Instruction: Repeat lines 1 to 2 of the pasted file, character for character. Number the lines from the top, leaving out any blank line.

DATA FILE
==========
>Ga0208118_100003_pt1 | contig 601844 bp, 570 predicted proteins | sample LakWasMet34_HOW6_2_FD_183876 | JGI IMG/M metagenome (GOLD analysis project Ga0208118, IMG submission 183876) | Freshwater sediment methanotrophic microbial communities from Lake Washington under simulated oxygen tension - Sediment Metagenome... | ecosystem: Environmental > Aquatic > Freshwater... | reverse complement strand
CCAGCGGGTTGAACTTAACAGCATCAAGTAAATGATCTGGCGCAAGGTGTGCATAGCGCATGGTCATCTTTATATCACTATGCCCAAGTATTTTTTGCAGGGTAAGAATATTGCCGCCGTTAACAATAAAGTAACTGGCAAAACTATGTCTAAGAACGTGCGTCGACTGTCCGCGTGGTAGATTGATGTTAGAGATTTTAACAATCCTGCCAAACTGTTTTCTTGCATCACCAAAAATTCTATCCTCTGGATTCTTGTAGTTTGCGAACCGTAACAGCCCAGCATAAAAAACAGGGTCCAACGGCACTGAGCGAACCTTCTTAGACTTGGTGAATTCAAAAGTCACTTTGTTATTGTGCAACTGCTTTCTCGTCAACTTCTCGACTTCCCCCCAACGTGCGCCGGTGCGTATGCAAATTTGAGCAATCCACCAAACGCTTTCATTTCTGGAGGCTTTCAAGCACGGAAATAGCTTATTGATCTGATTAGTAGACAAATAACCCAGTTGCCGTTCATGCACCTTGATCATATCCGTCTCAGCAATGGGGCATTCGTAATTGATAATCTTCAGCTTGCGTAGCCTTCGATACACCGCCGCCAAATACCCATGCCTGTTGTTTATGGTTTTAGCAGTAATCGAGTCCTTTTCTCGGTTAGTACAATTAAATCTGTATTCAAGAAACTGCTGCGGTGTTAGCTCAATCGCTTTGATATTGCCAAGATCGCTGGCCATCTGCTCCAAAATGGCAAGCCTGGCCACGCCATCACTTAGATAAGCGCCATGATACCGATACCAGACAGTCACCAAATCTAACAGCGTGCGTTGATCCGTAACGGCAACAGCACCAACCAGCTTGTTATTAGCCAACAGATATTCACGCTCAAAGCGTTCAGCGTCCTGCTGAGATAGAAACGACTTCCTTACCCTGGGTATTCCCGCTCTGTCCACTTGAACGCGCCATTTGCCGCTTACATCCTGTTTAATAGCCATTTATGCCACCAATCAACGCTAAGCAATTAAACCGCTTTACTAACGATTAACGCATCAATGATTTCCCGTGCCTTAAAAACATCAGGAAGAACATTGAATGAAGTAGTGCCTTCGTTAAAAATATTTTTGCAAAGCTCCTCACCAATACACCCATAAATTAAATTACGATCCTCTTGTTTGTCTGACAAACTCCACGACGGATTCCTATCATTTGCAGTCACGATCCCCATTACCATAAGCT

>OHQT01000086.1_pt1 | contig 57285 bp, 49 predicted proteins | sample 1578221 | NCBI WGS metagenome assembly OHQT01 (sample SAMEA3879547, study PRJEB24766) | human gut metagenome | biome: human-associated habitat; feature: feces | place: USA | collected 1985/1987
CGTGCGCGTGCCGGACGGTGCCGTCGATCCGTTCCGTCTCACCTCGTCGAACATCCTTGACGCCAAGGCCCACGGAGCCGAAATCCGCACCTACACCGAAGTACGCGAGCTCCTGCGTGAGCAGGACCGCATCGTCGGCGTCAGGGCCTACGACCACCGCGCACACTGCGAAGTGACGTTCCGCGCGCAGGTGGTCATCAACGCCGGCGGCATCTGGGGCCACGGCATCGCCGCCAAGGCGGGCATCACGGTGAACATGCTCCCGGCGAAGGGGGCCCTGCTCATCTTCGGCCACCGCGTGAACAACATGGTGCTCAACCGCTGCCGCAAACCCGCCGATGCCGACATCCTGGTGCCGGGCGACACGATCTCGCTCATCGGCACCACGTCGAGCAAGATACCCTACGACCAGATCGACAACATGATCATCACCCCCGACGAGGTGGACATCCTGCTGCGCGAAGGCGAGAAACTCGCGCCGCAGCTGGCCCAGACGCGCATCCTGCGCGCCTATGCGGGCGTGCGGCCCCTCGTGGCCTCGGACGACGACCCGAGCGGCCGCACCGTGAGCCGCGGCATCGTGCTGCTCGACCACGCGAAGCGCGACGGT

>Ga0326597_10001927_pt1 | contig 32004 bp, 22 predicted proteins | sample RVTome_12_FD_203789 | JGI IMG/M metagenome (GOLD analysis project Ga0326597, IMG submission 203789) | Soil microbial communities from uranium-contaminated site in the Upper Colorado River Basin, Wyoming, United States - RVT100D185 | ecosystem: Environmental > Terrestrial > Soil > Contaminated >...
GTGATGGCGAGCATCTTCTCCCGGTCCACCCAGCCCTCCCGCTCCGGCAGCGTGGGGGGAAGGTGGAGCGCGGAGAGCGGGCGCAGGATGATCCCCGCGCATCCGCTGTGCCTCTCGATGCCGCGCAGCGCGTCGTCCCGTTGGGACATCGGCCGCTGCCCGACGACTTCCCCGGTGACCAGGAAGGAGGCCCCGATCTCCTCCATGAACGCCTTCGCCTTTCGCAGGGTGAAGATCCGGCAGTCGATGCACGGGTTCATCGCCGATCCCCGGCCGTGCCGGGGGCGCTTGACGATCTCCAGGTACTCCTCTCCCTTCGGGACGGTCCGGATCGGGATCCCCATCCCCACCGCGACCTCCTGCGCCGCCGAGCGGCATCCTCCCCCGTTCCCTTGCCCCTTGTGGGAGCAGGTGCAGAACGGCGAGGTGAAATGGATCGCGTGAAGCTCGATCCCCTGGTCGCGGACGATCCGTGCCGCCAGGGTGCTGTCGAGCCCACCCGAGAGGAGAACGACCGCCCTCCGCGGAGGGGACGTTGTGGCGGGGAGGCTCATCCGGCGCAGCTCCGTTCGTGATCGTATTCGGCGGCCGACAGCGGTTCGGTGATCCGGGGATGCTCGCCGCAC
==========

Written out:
>Ga0208118_100003_pt1 | contig 601844 bp, 570 predicted proteins | sample LakWasMet34_HOW6_2_FD_183876 | JGI IMG/M metagenome (GOLD analysis project Ga0208118, IMG submission 183876) | Freshwater sediment methanotrophic microbial communities from Lake Washington under simulated oxygen tension - Sediment Metagenome... | ecosystem: Environmental > Aquatic > Freshwater... | reverse complement strand
CCAGCGGGTTGAACTTAACAGCATCAAGTAAATGATCTGGCGCAAGGTGTGCATAGCGCATGGTCATCTTTATATCACTATGCCCAAGTATTTTTTGCAGGGTAAGAATATTGCCGCCGTTAACAATAAAGTAACTGGCAAAACTATGTCTAAGAACGTGCGTCGACTGTCCGCGTGGTAGATTGATGTTAGAGATTTTAACAATCCTGCCAAACTGTTTTCTTGCATCACCAAAAATTCTATCCTCTGGATTCTTGTAGTTTGCGAACCGTAACAGCCCAGCATAAAAAACAGGGTCCAACGGCACTGAGCGAACCTTCTTAGACTTGGTGAATTCAAAAGTCACTTTGTTATTGTGCAACTGCTTTCTCGTCAACTTCTCGACTTCCCCCCAACGTGCGCCGGTGCGTATGCAAATTTGAGCAATCCACCAAACGCTTTCATTTCTGGAGGCTTTCAAGCACGGAAATAGCTTATTGATCTGATTAGTAGACAAATAACCCAGTTGCCGTTCATGCACCTTGATCATATCCGTCTCAGCAATGGGGCATTCGTAATTGATAATCTTCAGCTTGCGTAGCCTTCGATACACCGCCGCCAAATACCCATGCCTGTTGTTTATGGTTTTAGCAGTAATCGAGTCCTTTTCTCGGTTAGTACAATTAAATCTGTATTCAAGAAACTGCTGCGGTGTTAGCTCAATCGCTTTGATATTGCCAAGATCGCTGGCCATCTGCTCCAAAATGGCAAGCCTGGCCACGCCATCACTTAGATAAGCGCCATGATACCGATACCAGACAGTCACCAAATCTAACAGCGTGCGTTGATCCGTAACGGCAACAGCACCAACCAGCTTGTTATTAGCCAACAGATATTCACGCTCAAAGCGTTCAGCGTCCTGCTGAGATAGAAACGACTTCCTTACCCTGGGTATTCCCGCTCTGTCCACTTGAACGCGCCATTTGCCGCTTACATCCTGTTTAATAGCCATTTATGCCACCAATCAACGCTAAGCAATTAAACCGCTTTACTAACGATTAACGCATCAATGATTTCCCGTGCCTTAAAAACATCAGGAAGAACATTGAATGAAGTAGTGCCTTCGTTAAAAATATTTTTGCAAAGCTCCTCACCAATACACCCATAAATTAAATTACGATCCTCTTGTTTGTCTGACAAACTCCACGACGGATTCCTATCATTTGCAGTCACGATCCCCATTACCATAAGCT